Rosko Specman enjoying the journey but Sevens is calling next season
He may be enjoying the fifteens journey, but a move back to Sevens next season is a strong possibility for Rosko Specman. After playing for six domestic unions in South Africa, the Blitzboks and also achieving a Springbok cap, the wily stepper still has gas in his tank.
Few rugby players are as well travelled as Rosko Specman. At 34 years old, he’s played for every top union in South Africa, including the Sharks (2010 – 2012), Pumas (2013 – 15), Cheetahs (2016 – 17) and (2020 – 2022), Bulls (2019 – 20), the Stormers (on loan in 2021), and currently plays for Griquas.
The flying winger also has a solitary Springbok cap to his name, playing against Georgia in 2o21.
And while all that may look like an illustrious career, there is a legendary Springbok Sevens journey wedged in between — he has won a bronze medal at Rugby World Cup Sevens (2018) and the Olympic Games (2016).
A path the player has hinted at returning to. “I don’t know where I’m going next, the Springbok Sevens made me an offer, but I must still decide if I want to go back,” Specman said.
His season ended last week when the Griquas were felled 27-17 to the Pumas in what was essentially a Currie Cup quarterfinal.
The Griquas’ next match is March 2024 when the Currie Cup restarts, while the Springbok Sevens have crunch Olympic qualifiers to play before Paris Olympics 2024.
It’s no surprise that the Blitzboks reached out to Specman, the Springbok Sevens team finished last season in seventh place on the World Series log, subsequently failing to qualify directly for next year’s Olympic Games.
Reset to enjoy rugby
After initially quitting international Sevens – where he played 150 matches and scored 76 tries between 2014 and 2018 – to focus on wearing the green and gold in the fifteens jersey, Specman has now resorted to simply enjoying rugby, and giving back where he can.
“For me, it is always good to come to Griquas and just help the youngsters coming through and give them my knowledge of the game,” he said.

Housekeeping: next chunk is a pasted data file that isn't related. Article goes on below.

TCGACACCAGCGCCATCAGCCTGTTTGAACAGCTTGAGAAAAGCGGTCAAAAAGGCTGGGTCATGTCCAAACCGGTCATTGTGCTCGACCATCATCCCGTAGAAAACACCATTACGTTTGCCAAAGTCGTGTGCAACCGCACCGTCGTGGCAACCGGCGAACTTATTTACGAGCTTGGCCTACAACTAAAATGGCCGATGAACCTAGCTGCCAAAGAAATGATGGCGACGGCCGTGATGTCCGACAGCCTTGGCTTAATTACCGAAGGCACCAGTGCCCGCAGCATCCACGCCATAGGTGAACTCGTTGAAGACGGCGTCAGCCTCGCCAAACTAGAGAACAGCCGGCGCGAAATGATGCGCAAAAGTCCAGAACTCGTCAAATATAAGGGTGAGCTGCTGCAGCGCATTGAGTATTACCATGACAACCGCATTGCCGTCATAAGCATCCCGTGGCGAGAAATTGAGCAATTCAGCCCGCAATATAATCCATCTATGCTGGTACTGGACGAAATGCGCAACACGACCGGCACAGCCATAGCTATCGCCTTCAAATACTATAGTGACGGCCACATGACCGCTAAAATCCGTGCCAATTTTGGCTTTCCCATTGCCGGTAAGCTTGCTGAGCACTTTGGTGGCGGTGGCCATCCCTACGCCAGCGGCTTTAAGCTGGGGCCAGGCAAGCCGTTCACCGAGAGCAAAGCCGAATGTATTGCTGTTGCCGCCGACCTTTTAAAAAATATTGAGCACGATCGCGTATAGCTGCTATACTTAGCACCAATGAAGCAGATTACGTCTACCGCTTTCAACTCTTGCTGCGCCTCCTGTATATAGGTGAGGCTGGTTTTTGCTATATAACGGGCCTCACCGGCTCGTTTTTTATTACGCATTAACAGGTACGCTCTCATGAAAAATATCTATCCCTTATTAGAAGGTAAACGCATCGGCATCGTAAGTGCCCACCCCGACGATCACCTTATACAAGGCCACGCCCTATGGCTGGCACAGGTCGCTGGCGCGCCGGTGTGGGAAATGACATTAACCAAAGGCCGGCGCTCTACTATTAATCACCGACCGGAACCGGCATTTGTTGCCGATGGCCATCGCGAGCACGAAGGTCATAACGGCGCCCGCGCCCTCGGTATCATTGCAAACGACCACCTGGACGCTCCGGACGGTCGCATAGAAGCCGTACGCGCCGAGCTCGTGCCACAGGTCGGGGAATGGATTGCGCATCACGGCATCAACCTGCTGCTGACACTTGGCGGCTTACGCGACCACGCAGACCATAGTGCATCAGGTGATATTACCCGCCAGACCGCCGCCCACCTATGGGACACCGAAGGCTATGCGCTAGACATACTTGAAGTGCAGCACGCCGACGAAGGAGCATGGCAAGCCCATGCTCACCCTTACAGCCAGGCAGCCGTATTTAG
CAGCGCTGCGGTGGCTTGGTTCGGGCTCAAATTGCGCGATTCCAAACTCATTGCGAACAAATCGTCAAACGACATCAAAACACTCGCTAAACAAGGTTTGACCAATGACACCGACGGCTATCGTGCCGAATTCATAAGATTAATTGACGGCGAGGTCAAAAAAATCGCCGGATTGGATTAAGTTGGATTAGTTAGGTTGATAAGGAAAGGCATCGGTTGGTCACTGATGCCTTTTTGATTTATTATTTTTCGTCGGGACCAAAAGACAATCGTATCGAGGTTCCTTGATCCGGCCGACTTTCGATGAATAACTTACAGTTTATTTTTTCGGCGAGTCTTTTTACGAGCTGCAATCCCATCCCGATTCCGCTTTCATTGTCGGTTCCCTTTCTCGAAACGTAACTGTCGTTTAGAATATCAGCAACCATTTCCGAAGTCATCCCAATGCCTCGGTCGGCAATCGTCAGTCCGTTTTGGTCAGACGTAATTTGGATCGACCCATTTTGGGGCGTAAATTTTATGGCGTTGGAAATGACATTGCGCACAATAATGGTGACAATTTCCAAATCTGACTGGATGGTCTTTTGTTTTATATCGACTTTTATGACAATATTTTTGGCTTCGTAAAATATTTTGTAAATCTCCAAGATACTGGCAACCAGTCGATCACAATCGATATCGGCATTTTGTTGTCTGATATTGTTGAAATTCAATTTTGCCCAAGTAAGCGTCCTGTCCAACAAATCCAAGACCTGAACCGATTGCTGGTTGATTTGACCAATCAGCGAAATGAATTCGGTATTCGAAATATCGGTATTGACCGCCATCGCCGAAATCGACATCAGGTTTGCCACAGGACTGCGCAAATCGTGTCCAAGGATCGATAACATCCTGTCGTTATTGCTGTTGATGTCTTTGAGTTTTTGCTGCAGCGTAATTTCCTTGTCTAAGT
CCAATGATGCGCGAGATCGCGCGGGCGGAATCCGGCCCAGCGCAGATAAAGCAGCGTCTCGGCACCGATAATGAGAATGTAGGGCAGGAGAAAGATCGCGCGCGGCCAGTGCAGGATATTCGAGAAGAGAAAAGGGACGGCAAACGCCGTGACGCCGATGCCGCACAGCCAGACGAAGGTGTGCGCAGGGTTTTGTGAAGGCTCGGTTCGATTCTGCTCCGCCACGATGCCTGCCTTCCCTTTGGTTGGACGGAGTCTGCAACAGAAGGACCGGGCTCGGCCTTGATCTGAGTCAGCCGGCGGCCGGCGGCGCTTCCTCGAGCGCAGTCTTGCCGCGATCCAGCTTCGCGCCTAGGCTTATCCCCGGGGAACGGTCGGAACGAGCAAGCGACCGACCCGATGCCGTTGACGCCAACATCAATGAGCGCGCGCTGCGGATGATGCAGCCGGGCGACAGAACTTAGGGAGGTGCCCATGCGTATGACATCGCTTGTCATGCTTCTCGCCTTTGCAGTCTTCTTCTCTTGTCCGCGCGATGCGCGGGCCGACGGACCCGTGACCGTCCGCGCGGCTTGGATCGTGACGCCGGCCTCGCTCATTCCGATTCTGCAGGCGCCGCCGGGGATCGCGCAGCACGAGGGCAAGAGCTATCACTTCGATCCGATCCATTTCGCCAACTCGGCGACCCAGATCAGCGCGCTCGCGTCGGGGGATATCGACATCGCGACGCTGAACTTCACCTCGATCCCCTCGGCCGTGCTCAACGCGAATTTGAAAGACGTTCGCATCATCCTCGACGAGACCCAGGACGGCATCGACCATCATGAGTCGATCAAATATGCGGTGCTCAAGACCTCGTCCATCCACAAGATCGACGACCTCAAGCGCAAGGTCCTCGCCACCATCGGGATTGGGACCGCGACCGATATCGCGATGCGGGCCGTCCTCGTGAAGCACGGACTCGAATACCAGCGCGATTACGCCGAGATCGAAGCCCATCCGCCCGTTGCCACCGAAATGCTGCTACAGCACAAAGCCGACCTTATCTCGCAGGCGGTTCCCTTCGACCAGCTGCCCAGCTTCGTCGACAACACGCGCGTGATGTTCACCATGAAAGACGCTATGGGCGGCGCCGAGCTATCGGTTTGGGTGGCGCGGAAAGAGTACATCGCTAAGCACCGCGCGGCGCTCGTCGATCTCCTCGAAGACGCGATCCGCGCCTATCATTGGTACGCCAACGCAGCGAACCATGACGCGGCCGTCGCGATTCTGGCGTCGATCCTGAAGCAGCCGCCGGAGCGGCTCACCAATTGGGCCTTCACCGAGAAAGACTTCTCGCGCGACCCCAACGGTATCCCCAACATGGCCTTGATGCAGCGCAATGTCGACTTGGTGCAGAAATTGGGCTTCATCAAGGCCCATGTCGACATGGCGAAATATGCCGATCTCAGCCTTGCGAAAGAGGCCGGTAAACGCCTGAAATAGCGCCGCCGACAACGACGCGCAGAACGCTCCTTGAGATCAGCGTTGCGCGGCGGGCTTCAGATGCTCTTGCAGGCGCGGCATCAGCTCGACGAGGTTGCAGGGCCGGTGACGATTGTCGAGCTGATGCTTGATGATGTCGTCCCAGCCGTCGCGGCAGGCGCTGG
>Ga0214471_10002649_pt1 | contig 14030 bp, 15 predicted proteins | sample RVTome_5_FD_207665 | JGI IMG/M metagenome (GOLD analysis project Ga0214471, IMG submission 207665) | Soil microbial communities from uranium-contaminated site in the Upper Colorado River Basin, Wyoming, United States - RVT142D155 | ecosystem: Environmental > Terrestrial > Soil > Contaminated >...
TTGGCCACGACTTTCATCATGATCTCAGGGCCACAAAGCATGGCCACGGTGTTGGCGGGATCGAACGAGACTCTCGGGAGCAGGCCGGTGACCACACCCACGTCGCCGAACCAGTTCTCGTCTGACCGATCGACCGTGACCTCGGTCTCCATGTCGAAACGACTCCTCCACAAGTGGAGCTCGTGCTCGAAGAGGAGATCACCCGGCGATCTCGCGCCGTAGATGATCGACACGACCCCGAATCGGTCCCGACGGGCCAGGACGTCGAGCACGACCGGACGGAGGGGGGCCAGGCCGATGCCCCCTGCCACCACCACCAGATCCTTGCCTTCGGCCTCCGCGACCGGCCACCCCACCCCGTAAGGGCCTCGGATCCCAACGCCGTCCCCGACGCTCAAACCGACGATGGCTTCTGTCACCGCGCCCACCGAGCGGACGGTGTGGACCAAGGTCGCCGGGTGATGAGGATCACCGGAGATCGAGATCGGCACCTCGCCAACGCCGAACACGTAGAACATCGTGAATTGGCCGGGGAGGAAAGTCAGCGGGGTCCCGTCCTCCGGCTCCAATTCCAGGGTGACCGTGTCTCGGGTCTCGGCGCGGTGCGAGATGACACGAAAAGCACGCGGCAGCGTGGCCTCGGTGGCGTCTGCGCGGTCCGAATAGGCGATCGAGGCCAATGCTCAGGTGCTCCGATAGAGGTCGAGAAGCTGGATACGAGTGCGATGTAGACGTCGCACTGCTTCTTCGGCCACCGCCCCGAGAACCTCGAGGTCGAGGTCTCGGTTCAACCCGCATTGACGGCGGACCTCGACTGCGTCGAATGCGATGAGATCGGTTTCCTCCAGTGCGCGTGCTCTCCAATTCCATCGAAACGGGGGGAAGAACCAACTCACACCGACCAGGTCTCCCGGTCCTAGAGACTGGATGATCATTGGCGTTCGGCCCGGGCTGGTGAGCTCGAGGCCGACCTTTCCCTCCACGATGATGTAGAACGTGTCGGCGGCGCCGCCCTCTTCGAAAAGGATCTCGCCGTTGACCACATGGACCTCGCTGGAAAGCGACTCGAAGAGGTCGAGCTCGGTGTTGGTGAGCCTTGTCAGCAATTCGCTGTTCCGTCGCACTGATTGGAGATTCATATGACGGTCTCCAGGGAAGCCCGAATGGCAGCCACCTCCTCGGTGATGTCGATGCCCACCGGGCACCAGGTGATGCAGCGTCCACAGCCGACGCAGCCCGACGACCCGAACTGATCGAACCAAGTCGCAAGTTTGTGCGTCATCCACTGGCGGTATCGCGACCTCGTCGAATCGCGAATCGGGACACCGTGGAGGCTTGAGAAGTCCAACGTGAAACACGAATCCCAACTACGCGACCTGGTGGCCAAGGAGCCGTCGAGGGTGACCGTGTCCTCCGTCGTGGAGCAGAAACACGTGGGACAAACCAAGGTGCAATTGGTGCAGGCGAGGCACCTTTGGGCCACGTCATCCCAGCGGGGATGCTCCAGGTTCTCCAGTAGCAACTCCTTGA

“It’s always nice for me also to reset myself, especially when you come from bigger unions – playing at a higher level – to come back here to start all over again.
“That was the challenge for me, to start at zero again and build myself up… Obviously injuries come through the season and that’s something you must adapt to.
“Sometimes it’s not about money, but to give back and enjoy your rugby again… and I felt I enjoyed playing rugby again.
“There’s no pressure. You just go out there and enjoy the game, win or lose. The coach and the people of Kimberley back you, they’re behind you.”
Fewer than 200,000 people live in the quaint city of Kimberley, many showing up weekly to fill the 11,000-capacity Windhoek Draught Park specially to watch Specman.
“The vibe that the guys bring every week and the coaches also, that was something special for me. To come here to Griquas and just start all over again and just feel like I can add value to the youngsters and even the people around in Kimberley. When they see me in the streets, we often have a talk.”
Pillaging of players
The Griquas and Pumas have been two of the better teams across the last two seasons of Currie Cup rugby – competing in the final last year, before the Pumas lifted their maiden trophy.
But pillaging of players every year by other local unions – who compete in Europe – makes being consistently competitive a massive challenge.
“I think the whole squad and management team are very disappointed [at not making the semi-finals] because we worked so hard. It was just small margins, we lost focus and then that’s where we lost the game,” said Specman about last weekend’s defeat.
“The bigger unions have more money, but smaller unions such as the Griquas and Pumas try to keep their players. But at the end of the day, the players also want to play at a higher level like the URC [United Rugby Championship] and become Springboks. But the small unions, we always fight.”
Whatever the next step is for springy Specman, whether it’s another season in the Currie Cup with Griquas, or off to jet around the world with the Blitzboks, he’ll go with that trademark smile on his face and the determination of knowing that he’s done it before.
“You can’t think that you’re bigger than this game because this game changes every day, every week,” he said.
“You see how the top guys are when they’re under pressure, or they think they’re bigger than this game. Then when something happens, they must start all over again.
“I started at the bottom and had to work myself up to the top, so I’m not scared to start again.” DM